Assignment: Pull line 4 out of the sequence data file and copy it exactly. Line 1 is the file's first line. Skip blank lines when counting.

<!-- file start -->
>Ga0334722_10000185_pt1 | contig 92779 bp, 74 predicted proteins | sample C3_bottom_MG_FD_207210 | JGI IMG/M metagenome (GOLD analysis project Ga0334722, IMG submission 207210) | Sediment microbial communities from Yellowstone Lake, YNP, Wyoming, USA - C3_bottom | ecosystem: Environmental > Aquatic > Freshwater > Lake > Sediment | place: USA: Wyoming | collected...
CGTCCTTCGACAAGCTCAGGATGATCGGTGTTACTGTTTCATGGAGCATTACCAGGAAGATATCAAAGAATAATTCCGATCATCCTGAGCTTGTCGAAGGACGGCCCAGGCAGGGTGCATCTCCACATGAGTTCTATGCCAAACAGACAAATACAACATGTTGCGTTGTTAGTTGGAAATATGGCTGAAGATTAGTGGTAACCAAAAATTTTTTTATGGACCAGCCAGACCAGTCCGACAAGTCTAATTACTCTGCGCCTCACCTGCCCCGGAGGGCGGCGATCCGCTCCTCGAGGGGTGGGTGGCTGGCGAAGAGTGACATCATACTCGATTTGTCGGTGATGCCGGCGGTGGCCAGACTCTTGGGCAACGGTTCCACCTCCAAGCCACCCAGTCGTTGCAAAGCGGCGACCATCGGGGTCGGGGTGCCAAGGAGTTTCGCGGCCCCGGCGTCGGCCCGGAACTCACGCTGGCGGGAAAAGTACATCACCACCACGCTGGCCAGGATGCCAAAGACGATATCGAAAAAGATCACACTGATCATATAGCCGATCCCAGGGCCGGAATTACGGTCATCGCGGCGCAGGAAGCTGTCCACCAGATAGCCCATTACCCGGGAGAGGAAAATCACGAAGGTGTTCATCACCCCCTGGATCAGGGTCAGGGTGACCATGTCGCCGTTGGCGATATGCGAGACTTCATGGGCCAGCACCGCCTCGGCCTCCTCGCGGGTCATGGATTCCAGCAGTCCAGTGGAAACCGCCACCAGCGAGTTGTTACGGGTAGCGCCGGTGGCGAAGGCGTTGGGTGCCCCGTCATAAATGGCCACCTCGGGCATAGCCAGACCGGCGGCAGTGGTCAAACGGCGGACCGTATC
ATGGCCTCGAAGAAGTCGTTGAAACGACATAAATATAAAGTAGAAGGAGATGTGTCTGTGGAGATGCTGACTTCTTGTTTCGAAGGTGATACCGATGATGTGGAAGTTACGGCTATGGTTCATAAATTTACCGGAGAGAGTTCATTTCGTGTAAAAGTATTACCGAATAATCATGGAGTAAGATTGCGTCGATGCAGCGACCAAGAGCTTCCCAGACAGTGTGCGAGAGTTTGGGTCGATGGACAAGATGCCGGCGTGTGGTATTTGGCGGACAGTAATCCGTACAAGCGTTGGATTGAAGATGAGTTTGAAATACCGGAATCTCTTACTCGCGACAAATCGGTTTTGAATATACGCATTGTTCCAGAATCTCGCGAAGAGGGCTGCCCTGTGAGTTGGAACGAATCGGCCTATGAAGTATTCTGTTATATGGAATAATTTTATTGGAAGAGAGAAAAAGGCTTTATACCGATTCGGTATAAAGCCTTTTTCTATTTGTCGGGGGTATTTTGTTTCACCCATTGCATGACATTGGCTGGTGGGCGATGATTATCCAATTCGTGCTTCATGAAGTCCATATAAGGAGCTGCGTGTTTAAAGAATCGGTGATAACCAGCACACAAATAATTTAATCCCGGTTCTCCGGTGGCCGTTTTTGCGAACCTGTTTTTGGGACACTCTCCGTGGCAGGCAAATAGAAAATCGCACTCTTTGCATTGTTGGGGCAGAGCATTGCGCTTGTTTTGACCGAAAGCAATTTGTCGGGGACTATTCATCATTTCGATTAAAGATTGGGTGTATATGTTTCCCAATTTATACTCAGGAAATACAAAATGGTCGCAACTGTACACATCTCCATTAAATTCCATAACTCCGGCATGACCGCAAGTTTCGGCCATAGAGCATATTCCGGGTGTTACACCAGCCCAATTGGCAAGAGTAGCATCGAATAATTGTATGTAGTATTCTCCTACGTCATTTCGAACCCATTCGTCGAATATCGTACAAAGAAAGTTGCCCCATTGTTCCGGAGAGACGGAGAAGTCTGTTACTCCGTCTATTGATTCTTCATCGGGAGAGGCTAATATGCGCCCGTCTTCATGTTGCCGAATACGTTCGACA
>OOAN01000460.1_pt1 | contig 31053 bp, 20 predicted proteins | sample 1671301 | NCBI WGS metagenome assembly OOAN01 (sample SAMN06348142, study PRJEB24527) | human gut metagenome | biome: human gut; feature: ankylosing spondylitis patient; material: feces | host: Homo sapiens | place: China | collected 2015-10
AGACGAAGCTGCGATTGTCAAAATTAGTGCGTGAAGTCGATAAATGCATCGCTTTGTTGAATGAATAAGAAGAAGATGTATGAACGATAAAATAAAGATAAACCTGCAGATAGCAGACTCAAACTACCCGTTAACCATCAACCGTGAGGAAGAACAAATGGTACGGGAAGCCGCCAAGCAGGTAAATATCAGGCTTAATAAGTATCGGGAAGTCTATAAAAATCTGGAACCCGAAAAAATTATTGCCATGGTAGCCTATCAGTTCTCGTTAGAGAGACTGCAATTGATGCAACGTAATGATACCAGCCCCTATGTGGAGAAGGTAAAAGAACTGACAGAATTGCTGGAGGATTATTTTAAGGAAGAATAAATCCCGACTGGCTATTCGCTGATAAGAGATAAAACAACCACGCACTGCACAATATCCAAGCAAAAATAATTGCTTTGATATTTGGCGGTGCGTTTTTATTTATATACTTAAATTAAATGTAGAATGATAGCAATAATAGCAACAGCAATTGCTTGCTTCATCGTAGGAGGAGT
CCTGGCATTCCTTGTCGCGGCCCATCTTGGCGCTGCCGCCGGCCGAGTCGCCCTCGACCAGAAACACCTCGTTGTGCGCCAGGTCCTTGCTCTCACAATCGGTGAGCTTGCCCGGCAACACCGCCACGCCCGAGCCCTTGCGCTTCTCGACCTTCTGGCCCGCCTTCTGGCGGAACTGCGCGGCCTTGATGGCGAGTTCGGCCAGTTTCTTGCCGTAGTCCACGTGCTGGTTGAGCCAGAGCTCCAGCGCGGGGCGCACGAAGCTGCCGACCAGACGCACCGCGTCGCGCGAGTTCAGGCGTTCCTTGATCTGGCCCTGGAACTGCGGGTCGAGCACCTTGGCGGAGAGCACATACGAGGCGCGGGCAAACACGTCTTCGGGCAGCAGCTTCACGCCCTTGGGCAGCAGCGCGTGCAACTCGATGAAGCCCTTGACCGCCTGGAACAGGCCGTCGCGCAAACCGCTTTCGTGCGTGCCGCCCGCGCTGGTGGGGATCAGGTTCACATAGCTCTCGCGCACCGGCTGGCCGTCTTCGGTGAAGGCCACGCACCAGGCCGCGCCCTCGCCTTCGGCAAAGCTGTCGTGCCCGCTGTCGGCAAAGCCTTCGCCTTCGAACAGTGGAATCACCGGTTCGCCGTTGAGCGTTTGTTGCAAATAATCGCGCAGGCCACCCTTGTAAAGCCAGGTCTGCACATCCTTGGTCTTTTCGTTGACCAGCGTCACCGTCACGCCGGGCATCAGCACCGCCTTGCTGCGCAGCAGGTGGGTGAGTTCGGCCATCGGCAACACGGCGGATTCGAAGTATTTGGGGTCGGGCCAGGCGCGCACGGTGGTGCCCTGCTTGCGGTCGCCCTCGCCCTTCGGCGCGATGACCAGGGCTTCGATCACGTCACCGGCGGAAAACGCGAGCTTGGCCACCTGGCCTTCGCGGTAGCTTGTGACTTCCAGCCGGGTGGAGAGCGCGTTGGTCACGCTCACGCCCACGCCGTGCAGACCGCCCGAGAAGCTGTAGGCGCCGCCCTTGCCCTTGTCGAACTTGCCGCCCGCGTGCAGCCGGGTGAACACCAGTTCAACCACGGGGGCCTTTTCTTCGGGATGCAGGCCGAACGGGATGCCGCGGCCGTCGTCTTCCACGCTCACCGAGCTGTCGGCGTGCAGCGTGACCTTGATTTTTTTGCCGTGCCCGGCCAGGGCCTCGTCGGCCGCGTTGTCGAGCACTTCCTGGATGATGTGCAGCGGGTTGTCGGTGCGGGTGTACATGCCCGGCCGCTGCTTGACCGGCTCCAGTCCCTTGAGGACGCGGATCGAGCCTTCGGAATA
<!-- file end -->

>OOAN01000460.1_pt1 | contig 31053 bp, 20 predicted proteins | sample 1671301 | NCBI WGS metagenome assembly OOAN01 (sample SAMN06348142, study PRJEB24527) | human gut metagenome | biome: human gut; feature: ankylosing spondylitis patient; material: feces | host: Homo sapiens | place: China | collected 2015-10